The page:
- Incremental innovation is meant to enable an organization to exist efficiently and effectively by creating new, small, yet significant improvements to its way of conducting its existing business (e.g., line or brand extensions, new bells and whistles, new packaging, new improved ingredients). For example, it might be said that the tobacco and alcohol industries have innovated more in packaging than the products themselves. Big data technologies are continuously being improved in terms of performance and security. For example, the distributed database technologies of Hadoop are evolving to in-memory Spark. Technical innovations help optimize business processes in an incremental manner rather than a dramatic one. Such innovations are multidisciplinary and collaborative and require excellence in managing risks.
- Breakthrough innovation lies in between incremental and transformational innovation. According to the Northwestern Ontario Innovation Centre, “It requires significant change on the part of the innovating organization, both in terms of cultural and systems support.... Breakthrough ideas create new markets and business opportunities that did not exist before.” Big data analytics on the cloud helps foster breakthrough innovations that decentralize traditional, hierarchical organizational structures, as decision making moves to the point of contact with the customer.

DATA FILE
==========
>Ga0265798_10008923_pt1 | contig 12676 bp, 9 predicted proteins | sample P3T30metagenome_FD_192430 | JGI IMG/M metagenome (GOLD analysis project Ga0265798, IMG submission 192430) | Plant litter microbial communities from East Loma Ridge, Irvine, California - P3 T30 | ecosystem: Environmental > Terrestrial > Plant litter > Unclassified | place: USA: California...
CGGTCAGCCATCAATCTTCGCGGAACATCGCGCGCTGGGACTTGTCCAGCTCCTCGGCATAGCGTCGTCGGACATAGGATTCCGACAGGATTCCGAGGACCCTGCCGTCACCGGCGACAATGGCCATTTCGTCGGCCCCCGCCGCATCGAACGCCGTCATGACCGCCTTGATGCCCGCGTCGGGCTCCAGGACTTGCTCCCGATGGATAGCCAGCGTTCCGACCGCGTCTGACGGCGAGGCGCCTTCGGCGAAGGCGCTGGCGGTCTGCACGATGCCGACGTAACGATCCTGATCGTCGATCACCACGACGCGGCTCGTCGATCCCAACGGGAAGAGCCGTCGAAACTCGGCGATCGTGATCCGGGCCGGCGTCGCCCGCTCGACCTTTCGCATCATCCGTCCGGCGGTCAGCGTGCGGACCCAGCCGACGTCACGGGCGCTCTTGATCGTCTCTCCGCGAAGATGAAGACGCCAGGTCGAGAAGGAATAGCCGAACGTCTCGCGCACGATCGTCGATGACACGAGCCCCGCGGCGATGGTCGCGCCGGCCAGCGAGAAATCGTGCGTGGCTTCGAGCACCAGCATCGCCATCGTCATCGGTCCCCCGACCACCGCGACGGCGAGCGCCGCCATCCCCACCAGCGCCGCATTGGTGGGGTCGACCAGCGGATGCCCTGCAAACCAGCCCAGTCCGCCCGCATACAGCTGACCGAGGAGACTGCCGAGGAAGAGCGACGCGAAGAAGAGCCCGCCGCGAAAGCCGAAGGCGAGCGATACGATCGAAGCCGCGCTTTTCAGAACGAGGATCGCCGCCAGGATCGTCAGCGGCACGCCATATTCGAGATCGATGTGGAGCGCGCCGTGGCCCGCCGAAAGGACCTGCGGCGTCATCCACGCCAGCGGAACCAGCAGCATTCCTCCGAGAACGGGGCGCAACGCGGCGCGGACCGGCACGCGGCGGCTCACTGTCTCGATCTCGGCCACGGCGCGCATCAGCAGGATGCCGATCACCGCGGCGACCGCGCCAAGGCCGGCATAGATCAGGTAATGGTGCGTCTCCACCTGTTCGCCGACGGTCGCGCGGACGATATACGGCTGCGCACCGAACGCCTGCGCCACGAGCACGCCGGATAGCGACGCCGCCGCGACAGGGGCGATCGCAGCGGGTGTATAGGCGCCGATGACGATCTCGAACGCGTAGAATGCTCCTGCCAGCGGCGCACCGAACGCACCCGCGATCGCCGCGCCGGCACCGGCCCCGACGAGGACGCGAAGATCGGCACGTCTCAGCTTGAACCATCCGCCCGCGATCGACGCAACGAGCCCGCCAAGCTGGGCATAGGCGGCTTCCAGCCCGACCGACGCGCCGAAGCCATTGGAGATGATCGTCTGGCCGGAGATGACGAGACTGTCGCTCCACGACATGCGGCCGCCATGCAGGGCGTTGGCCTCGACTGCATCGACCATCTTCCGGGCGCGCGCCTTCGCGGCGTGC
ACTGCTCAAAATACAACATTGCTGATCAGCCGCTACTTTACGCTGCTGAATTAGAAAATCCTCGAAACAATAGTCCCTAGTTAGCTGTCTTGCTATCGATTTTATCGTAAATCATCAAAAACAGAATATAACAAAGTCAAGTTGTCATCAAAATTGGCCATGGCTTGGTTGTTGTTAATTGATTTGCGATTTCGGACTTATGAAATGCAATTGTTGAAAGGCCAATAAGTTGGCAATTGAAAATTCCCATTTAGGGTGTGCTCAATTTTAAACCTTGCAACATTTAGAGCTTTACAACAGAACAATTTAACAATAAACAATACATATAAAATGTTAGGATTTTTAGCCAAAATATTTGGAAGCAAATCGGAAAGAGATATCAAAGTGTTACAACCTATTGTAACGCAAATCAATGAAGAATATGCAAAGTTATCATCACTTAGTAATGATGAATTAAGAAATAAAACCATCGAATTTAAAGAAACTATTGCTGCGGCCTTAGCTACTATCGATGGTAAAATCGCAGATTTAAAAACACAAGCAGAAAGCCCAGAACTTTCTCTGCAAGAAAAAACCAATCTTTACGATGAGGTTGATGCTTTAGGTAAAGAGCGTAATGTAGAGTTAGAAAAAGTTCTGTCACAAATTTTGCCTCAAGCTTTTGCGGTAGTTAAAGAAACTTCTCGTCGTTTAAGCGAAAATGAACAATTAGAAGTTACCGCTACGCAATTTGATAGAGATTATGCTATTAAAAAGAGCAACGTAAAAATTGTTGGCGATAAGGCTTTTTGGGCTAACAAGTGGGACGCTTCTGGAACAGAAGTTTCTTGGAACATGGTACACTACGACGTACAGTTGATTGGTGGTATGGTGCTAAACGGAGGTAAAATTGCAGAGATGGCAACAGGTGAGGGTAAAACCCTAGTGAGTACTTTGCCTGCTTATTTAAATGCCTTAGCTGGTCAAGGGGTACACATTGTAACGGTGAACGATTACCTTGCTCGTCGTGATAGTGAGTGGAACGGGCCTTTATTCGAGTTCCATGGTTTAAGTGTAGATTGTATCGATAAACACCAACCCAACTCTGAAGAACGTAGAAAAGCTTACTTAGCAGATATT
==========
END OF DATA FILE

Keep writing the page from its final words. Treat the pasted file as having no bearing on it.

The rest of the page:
In technology-based innovation, changes occur at the business and industry levels that can be destructive in a creative sense. In his book Capitalism, Socialism, and Democracy, Joseph Schumpeter coined the term “creative destruction” to denote a “process of industrial mutation that incessantly revolutionizes the economic structure from within, incessantly destroying the old one, incessantly creating a new one.” Once again, the aforementioned examples of Google and Amazon demonstrate the creativity in spinning off an entire industry based on big data analytics and the cloud. In “Technology, Jobs, and Creative Destruction,” Chrissie Deist talks about the power of innovative technologies to eliminate existing jobs and create new ones. For example, the position of “data scientist” did not exist a decade ago, whereas it’s one of the most coveted roles as we write this.
Creative destruction is accompanied by another idea — that of disruptive innovation. This term, conceived by Clayton Christensen, “describes a process by which a product or service takes root initially in simple applications at the bottom of a market and then relentlessly moves up market, eventually displacing established competitors.” This approach to innovation reduces the risks inherent in aiming for an innovative solution that might be too sophisticated, too expensive, and too complicated for many customers in the market.
[For more from the authors on this topic, see “Innovating with Big Data, IoT, and the Cloud.”]